This is the month to write a poem. Not any poem, a love poem for Valentine’s Day. No matter how good or bad it is, you know one person who’ll love it.
My recommendation is to pick an event that was precious or funny for you both. Write around ten lines and don’t bother about rhyming. Don’t complicate it with fancy or obtuse words. The first part of the poem should recount the event and the second part its importance to your partner. Soppy is good.
The first draft will be rubbish but you’ll soon find yourself in the zone. A rewrite, followed by another rewrite, a word change here and there, and you’ll be smiling. Leave it for a few days. Read it out loud to make sure it sounds great. If you stumble, change the word. Every poem goes through the same metamorphosis no matter how experienced the poet. Stick “I Love You” at the bottom and you’re done. A real romantic would frame it. You can buy a small frame in Next for £6.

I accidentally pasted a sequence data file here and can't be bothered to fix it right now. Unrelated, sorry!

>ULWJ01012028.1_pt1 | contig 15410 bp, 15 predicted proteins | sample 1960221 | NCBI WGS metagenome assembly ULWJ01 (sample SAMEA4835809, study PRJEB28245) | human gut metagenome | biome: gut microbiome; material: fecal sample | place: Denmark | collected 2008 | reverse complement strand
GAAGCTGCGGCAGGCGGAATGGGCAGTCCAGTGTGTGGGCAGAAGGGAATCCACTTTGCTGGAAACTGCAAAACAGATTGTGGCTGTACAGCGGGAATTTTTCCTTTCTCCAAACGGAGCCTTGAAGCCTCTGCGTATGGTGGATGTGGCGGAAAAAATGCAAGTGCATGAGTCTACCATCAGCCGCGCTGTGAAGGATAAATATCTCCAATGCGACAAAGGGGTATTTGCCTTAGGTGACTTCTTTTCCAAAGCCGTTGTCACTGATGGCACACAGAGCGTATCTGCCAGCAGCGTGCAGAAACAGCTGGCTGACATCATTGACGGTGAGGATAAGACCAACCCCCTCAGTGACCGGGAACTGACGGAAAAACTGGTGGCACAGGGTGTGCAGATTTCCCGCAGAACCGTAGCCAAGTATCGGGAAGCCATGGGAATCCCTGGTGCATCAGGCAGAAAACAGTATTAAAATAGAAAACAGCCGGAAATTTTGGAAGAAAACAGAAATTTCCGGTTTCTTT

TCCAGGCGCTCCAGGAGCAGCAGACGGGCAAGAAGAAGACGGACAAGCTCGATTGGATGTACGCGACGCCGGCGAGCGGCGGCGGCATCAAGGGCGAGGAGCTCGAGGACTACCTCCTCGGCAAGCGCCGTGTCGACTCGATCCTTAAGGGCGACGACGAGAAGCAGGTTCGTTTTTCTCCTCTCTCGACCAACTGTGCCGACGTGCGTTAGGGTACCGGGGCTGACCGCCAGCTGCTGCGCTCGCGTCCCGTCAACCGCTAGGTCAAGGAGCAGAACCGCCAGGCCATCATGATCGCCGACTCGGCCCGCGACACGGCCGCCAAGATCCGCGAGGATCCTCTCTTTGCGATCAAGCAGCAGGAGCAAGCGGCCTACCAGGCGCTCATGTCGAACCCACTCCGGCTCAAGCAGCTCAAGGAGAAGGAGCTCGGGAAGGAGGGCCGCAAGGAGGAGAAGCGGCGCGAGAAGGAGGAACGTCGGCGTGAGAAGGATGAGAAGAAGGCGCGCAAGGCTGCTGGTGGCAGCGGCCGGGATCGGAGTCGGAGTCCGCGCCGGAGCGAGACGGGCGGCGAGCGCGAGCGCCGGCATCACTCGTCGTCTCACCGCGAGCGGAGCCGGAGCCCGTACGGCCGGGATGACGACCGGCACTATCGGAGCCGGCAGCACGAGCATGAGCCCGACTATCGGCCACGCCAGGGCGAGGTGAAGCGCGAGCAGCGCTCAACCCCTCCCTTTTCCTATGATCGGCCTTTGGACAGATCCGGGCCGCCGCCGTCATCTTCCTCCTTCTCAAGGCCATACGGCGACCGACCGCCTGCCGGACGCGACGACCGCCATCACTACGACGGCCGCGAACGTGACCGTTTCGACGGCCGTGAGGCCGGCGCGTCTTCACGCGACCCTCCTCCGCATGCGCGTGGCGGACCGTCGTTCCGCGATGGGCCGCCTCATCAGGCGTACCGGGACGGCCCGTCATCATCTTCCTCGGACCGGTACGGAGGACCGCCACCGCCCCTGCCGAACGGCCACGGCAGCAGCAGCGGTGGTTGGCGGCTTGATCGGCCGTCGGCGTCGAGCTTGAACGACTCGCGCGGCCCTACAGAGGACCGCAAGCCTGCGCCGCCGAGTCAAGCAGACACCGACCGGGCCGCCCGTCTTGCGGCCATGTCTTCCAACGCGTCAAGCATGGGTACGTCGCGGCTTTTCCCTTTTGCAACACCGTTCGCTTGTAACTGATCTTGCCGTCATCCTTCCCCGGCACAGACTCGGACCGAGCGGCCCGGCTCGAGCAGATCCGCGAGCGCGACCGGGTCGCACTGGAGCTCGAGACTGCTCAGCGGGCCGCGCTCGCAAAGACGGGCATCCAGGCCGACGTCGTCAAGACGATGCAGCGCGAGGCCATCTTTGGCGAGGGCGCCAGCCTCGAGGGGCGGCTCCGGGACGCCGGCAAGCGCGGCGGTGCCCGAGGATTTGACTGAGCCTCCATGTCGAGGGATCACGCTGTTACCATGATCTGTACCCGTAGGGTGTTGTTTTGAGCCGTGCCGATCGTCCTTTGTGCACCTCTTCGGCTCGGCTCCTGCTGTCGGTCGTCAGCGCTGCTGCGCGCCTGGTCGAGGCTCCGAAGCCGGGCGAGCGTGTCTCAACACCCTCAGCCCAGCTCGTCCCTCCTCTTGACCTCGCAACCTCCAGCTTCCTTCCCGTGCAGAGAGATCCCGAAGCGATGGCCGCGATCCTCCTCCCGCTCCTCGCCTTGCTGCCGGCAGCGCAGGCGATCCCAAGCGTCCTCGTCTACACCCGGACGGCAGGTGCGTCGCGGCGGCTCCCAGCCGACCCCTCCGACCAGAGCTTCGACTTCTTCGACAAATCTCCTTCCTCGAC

Here’s one from my book “Love and Other Distractions.” The poem is called Dreams. Using dreams as a catalyst gives you lots of options. My wife loves this poem.
And what are dreams?
Bits and pieces of flotsam
washing up on the beach,
dancing in time
to the motion of waves;
forever in touch,
forever in line.
Catch my fingers and
dance with me.
Or go wild. Take your partner to Dublin to visit the remains of St. Valentine in Whitefriar Street Church. Read your poem afterwards over a pint of Guinness in McDaid’s. Happy Days!
First published in Swindon Link